British army town welcomes back front-line troops
Good to see that many ordinary British people still respect their military
Hundreds of people have turned out to welcome back soldiers who recently returned from operations in Iraq and Afghanistan. More than 1,500 lined the streets of the Oxfordshire market town of Bicester to cheer the men and women of 23 Pioneer Regiment, Royal Logistic Corps as they paraded through their home town.
The regiment returned late last year from service in Afghanistan's capital Kabul and the southern province of Helmand. Other members of the unit were on postings in Iraq. Major Mark Comer, 34, returned in November from a six-month tour of duty in Iraq. "I think it's fantastic," he said. "This is the first parade I have done like this. I was absolutely delighted to see such a great turnout. It was really heartwarming."
The event is the latest in a series of high profile occasions since [Leftist] local authorities were criticised for not doing enough to welcome back forces who have been on active duty in Iraq and Afghanistan.
The moral and intellectual decay of the British Left
By James MacMillan, a Composer/Conductor with the BBC Philharmonic. He has realized that destruction is all that the modern Left want
In my travels I see myself frequently described in foreign media as a `left-wing and Scottish nationalist' composer. The latter label is ludicrous, and I just put it down to a foreigner's ignorance and justifiable disinterest in the parish-pump tedium of devolved Scotland. It doesn't bother me too much. The first, however, disturbs me much more.
I used to be on the Left - I joined the Young Communist League in 1974, when I was just 14. Part of the motivation behind this was no doubt to annoy my devoutly Catholic relatives, who were all Labour supporters, but anxious, to the point of distraction, about insiduous Marxist manoeuvrings in the unions and in the workplace. My grandfather was part of a Catholic rearguard action in the NUM in the 1930s and 40s to safeguard the union from a far-left takeover. He, and most of the politically active working class in places like Ayrshire throughout the 20th century, were old-style socialists. They tended, also, to be moral and cultural conservatives. There was a tradition among Irish descendants, but also in other communities throughout the country, of Roman and high-Anglo-Catholic orthodoxy that was also politically radical, favouring social justice through economic distribution. The Labour movement was their vehicle to build the just society that was promised in the gospels; the welfare state and greater access to education were seen as fruits of moral Christian activism in society.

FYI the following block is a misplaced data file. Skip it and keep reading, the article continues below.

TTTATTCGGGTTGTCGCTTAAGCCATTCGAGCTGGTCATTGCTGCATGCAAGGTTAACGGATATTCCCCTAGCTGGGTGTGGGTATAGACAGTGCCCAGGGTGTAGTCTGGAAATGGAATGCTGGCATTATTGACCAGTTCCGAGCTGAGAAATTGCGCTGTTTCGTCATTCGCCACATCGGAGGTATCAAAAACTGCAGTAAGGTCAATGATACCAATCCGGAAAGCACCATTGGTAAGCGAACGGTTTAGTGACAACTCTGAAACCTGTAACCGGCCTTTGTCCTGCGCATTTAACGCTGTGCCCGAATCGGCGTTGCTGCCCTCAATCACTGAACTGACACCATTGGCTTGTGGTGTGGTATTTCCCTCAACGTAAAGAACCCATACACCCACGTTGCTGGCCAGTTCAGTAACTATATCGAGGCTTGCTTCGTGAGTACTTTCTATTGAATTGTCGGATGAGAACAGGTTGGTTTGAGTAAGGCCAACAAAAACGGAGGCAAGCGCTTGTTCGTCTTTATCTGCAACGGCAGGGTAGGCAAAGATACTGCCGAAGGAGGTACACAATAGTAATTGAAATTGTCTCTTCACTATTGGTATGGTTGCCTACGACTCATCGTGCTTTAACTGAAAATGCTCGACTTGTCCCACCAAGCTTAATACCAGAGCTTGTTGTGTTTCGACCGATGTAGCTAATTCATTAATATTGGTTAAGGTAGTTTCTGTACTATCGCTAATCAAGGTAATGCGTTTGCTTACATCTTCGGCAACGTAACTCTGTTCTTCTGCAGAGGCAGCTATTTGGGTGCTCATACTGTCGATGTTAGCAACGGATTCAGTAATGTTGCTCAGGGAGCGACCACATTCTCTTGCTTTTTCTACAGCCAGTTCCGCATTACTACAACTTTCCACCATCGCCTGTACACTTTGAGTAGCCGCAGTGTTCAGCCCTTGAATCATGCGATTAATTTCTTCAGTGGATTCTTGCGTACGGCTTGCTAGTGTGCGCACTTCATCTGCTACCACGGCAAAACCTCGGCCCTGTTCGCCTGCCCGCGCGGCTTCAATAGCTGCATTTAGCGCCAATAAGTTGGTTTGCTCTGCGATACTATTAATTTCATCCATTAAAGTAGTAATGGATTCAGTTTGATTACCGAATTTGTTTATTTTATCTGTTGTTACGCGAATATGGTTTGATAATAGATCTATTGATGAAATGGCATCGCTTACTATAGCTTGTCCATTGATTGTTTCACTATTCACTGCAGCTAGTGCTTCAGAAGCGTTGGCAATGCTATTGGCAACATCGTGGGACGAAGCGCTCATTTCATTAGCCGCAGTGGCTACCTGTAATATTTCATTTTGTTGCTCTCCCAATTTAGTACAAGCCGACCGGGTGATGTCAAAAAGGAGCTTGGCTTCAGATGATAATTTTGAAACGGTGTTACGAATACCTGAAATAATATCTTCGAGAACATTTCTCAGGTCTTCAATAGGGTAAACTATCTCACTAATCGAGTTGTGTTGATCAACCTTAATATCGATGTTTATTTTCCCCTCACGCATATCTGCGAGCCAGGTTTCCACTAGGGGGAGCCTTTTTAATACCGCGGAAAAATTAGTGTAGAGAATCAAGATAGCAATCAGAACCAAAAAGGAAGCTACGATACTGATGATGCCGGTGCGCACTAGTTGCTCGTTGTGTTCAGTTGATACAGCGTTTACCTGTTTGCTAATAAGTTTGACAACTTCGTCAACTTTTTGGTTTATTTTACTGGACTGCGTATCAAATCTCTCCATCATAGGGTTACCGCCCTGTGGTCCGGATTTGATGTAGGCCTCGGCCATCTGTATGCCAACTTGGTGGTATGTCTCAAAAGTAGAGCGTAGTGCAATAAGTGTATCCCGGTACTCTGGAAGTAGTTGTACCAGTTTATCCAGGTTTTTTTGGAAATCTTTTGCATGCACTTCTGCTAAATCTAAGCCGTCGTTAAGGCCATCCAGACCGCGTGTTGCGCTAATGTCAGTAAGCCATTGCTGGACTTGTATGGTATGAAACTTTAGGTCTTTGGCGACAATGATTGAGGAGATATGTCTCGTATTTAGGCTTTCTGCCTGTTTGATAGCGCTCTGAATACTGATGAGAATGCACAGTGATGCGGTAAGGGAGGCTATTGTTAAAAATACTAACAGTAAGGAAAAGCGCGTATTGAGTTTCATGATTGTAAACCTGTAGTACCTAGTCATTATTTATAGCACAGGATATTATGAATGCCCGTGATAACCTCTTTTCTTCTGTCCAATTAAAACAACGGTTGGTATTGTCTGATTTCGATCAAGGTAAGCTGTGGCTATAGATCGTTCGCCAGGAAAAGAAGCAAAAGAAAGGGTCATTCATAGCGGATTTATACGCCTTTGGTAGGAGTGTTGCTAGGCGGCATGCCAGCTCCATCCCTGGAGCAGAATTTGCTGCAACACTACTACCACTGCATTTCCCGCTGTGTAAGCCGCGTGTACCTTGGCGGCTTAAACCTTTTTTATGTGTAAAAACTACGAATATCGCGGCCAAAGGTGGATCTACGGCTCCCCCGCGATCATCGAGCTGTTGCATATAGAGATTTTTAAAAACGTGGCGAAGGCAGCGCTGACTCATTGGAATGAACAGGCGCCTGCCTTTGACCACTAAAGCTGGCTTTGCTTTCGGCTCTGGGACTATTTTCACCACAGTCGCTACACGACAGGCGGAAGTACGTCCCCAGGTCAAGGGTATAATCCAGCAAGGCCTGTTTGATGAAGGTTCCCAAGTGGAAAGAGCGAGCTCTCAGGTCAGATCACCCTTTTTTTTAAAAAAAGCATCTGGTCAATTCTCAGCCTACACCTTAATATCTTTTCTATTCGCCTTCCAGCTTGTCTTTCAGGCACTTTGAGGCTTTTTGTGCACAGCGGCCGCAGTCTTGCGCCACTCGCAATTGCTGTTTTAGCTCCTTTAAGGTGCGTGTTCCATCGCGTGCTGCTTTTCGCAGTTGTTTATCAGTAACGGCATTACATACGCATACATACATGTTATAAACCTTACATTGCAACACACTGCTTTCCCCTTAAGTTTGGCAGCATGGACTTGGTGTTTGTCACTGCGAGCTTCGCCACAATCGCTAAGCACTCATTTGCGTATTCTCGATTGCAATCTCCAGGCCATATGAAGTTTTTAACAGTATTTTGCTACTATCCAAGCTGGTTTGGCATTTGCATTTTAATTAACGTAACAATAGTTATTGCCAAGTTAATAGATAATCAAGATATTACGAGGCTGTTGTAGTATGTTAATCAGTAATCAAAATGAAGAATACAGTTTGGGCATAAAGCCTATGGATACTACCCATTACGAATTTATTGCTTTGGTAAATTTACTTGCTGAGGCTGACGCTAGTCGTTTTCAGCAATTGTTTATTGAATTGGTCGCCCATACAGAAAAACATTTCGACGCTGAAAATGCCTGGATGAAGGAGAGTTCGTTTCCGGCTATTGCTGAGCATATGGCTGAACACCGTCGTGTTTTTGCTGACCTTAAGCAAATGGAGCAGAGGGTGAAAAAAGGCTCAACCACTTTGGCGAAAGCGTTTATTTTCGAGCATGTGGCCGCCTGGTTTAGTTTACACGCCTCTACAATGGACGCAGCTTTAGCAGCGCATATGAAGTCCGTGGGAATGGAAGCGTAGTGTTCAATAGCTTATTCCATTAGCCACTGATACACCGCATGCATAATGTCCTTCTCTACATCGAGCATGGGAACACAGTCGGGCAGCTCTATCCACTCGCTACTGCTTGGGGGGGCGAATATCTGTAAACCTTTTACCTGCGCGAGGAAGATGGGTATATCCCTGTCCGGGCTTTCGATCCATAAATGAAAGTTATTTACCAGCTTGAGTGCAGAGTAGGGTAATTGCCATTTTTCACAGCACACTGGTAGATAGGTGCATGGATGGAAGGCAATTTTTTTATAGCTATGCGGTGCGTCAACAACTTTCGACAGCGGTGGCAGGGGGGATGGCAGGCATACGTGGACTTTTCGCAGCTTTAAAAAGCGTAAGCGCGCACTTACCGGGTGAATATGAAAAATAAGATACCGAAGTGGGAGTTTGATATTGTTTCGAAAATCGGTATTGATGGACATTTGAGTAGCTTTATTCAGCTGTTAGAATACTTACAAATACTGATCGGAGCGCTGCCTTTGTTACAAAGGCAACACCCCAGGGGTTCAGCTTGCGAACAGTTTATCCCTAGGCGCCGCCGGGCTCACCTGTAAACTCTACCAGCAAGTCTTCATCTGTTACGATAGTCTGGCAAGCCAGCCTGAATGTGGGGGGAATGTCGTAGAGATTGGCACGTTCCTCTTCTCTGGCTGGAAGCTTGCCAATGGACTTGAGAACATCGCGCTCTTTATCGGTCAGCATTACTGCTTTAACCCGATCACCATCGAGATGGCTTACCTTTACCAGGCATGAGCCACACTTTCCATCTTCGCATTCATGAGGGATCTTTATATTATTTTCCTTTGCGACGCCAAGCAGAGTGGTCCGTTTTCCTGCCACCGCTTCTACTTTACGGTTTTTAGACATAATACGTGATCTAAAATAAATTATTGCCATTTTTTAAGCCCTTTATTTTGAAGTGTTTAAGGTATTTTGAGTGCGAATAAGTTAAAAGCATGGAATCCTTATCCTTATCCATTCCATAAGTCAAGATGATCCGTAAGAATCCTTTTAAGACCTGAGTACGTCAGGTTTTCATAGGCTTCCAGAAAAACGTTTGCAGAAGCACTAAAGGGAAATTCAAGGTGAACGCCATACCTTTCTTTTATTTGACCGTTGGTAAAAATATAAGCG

After battling against the acolytes of Joe Stalin in the mid-20th century, my grandfather and his friends witnessed a new usurpation of their beloved Labour movement coming from the convulsions of the 1960s. A new generation appeared, whose interest seemed less in economic inequality and more in confronting the traditional values of people like my grandfather, whose beliefs had underpinned the very idea of social order. Marx was giving way to Nietzsche and Freud; Bolshevism was moving over for nihilism. The Left, which had been shaped as much by the muscular Christianity of the 19th century as by anything else, was now being colonised by something very foreign indeed. The cherished values of generations, the foundation of correct, well-ordered structures and relationships were under attack from a formidable foe. The traditional family and education, sexual mores, artistic aspirations, religious belief - all were now seen as coercive strategies of the powerful, designed to enforce conformity and slavish obedience.
The `progressive' liberalism of the new Left, its destructive atheistic iconoclasm, was miles away from the vision of the early Scottish socialists such as John Wheatley, Manny Shinwell and James Maxton.
I muddled along with the Labour party for a few years even though, deep down, I knew instinctively that an essential breach had taken place. Even today, I manage to survive trendy dinner parties by keeping my mouth shut, nodding at the received wisdom of the bien-pensant, and avoiding nasty and surprising arguments. Anything for a quiet life. But the political education I received from old Catholics like my grandfather and even from old Marxists I met at Communist party meetings in the 1970s has made me contemptuous of the simplistic banalities of the modern progressive ,lites. They lack intellectual rigour and ethical integrity, their politics are bland and sentimental, their hatred of Christianity is fundamentalist.
My revulsion is particularly acute in the artistic circles I sometimes find myself in. I regret to say that the most eager acceptance of the new hectoring political puerilities are to be found in The Arts. This has its roots in Romanticism, of course, but a gradual systemisation of radical politics settled in the early 20th century. Think of how, from the 1920s, groups such as Imagists, Vorticists, Futurists, Surrealists, Expressionists habitually declare their commitment to Revolution. Yes, any old revolution would do, but as long as it overturned manners and lifestyles as well as aesthetics and politics.